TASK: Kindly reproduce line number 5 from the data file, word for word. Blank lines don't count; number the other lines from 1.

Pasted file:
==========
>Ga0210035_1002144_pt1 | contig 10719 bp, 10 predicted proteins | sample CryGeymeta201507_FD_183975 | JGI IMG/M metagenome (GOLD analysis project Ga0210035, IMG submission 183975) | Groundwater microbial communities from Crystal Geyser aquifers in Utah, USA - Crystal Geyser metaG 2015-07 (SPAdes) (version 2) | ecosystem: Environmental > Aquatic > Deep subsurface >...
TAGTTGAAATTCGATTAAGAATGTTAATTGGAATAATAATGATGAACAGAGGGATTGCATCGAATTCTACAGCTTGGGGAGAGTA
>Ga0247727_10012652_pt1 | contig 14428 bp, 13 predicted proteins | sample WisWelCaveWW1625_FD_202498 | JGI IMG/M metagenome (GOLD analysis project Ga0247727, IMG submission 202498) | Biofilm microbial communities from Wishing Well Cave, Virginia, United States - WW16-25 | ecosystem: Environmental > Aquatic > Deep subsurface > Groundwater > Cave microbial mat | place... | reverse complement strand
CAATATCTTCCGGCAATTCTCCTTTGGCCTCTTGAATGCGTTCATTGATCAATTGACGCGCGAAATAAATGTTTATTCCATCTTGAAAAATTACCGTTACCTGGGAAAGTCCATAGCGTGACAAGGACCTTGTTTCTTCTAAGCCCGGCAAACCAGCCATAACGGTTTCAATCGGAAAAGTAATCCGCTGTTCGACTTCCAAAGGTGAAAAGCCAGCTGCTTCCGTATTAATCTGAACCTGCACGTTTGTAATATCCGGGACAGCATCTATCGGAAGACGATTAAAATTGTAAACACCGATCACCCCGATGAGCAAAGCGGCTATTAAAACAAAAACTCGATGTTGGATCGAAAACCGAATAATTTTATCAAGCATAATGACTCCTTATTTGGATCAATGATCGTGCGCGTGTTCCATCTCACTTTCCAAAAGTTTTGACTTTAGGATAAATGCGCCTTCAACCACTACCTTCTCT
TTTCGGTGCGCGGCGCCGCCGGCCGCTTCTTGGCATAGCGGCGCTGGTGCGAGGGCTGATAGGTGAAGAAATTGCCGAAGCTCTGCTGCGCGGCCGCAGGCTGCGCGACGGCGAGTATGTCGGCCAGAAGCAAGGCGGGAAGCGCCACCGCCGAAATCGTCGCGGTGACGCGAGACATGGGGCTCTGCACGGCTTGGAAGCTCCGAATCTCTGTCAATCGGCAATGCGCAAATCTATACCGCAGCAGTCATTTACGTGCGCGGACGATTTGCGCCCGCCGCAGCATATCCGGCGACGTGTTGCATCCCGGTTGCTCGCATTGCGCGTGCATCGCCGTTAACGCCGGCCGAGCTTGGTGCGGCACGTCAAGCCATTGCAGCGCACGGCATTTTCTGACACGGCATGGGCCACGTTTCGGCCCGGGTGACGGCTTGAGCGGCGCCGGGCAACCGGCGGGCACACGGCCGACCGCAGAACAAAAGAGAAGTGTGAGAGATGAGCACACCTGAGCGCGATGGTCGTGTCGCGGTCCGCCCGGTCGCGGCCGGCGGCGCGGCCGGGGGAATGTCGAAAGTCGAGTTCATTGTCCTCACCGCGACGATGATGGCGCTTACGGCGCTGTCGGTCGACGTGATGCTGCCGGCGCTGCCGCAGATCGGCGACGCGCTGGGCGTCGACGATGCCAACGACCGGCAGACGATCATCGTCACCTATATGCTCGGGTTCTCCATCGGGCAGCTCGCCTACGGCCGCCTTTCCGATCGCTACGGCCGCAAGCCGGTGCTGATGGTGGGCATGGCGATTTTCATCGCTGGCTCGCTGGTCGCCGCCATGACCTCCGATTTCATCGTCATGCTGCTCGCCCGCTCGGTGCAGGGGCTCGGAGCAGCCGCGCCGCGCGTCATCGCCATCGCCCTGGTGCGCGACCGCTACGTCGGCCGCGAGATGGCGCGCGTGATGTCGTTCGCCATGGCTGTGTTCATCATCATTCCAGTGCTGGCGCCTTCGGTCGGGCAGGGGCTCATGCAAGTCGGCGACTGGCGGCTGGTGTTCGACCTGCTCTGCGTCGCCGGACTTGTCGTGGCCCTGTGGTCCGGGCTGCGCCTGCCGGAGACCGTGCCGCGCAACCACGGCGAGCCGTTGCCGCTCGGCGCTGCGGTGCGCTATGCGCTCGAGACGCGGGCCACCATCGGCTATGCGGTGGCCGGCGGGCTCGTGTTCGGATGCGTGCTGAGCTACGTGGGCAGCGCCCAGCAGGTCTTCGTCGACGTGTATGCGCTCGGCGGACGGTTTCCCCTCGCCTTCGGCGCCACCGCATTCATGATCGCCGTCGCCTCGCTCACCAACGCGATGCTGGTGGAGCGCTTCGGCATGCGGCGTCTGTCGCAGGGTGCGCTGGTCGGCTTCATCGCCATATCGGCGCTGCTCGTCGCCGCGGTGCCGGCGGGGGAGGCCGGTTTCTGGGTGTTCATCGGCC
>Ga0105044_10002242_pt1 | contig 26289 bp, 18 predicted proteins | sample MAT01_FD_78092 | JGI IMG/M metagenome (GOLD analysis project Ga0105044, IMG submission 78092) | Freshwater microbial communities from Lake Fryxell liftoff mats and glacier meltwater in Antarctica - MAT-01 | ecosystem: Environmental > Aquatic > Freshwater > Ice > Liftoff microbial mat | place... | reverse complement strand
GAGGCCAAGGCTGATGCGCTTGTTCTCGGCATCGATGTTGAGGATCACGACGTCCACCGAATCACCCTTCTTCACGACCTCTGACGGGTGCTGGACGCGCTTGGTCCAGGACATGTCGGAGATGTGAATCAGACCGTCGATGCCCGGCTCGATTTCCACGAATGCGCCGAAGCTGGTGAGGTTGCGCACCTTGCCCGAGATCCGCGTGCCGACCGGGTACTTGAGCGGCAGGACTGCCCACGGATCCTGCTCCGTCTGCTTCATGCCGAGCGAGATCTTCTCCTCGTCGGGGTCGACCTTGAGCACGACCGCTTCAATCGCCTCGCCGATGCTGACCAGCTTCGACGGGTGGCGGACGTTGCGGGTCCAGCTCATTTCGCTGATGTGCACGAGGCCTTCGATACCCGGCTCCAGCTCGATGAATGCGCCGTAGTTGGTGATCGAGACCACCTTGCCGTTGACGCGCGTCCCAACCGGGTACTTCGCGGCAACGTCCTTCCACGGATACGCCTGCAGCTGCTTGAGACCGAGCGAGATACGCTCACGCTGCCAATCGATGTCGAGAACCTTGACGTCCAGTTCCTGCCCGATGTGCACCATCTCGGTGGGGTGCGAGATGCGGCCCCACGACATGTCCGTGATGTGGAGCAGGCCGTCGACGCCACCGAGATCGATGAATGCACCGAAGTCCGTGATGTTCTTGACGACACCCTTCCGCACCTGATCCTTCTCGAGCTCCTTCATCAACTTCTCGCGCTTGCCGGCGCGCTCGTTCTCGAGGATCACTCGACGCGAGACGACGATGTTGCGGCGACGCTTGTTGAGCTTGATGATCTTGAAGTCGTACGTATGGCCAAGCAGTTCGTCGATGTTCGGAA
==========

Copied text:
TTTCGGTGCGCGGCGCCGCCGGCCGCTTCTTGGCATAGCGGCGCTGGTGCGAGGGCTGATAGGTGAAGAAATTGCCGAAGCTCTGCTGCGCGGCCGCAGGCTGCGCGACGGCGAGTATGTCGGCCAGAAGCAAGGCGGGAAGCGCCACCGCCGAAATCGTCGCGGTGACGCGAGACATGGGGCTCTGCACGGCTTGGAAGCTCCGAATCTCTGTCAATCGGCAATGCGCAAATCTATACCGCAGCAGTCATTTACGTGCGCGGACGATTTGCGCCCGCCGCAGCATATCCGGCGACGTGTTGCATCCCGGTTGCTCGCATTGCGCGTGCATCGCCGTTAACGCCGGCCGAGCTTGGTGCGGCACGTCAAGCCATTGCAGCGCACGGCATTTTCTGACACGGCATGGGCCACGTTTCGGCCCGGGTGACGGCTTGAGCGGCGCCGGGCAACCGGCGGGCACACGGCCGACCGCAGAACAAAAGAGAAGTGTGAGAGATGAGCACACCTGAGCGCGATGGTCGTGTCGCGGTCCGCCCGGTCGCGGCCGGCGGCGCGGCCGGGGGAATGTCGAAAGTCGAGTTCATTGTCCTCACCGCGACGATGATGGCGCTTACGGCGCTGTCGGTCGACGTGATGCTGCCGGCGCTGCCGCAGATCGGCGACGCGCTGGGCGTCGACGATGCCAACGACCGGCAGACGATCATCGTCACCTATATGCTCGGGTTCTCCATCGGGCAGCTCGCCTACGGCCGCCTTTCCGATCGCTACGGCCGCAAGCCGGTGCTGATGGTGGGCATGGCGATTTTCATCGCTGGCTCGCTGGTCGCCGCCATGACCTCCGATTTCATCGTCATGCTGCTCGCCCGCTCGGTGCAGGGGCTCGGAGCAGCCGCGCCGCGCGTCATCGCCATCGCCCTGGTGCGCGACCGCTACGTCGGCCGCGAGATGGCGCGCGTGATGTCGTTCGCCATGGCTGTGTTCATCATCATTCCAGTGCTGGCGCCTTCGGTCGGGCAGGGGCTCATGCAAGTCGGCGACTGGCGGCTGGTGTTCGACCTGCTCTGCGTCGCCGGACTTGTCGTGGCCCTGTGGTCCGGGCTGCGCCTGCCGGAGACCGTGCCGCGCAACCACGGCGAGCCGTTGCCGCTCGGCGCTGCGGTGCGCTATGCGCTCGAGACGCGGGCCACCATCGGCTATGCGGTGGCCGGCGGGCTCGTGTTCGGATGCGTGCTGAGCTACGTGGGCAGCGCCCAGCAGGTCTTCGTCGACGTGTATGCGCTCGGCGGACGGTTTCCCCTCGCCTTCGGCGCCACCGCATTCATGATCGCCGTCGCCTCGCTCACCAACGCGATGCTGGTGGAGCGCTTCGGCATGCGGCGTCTGTCGCAGGGTGCGCTGGTCGGCTTCATCGCCATATCGGCGCTGCTCGTCGCCGCGGTGCCGGCGGGGGAGGCCGGTTTCTGGGTGTTCATCGGCC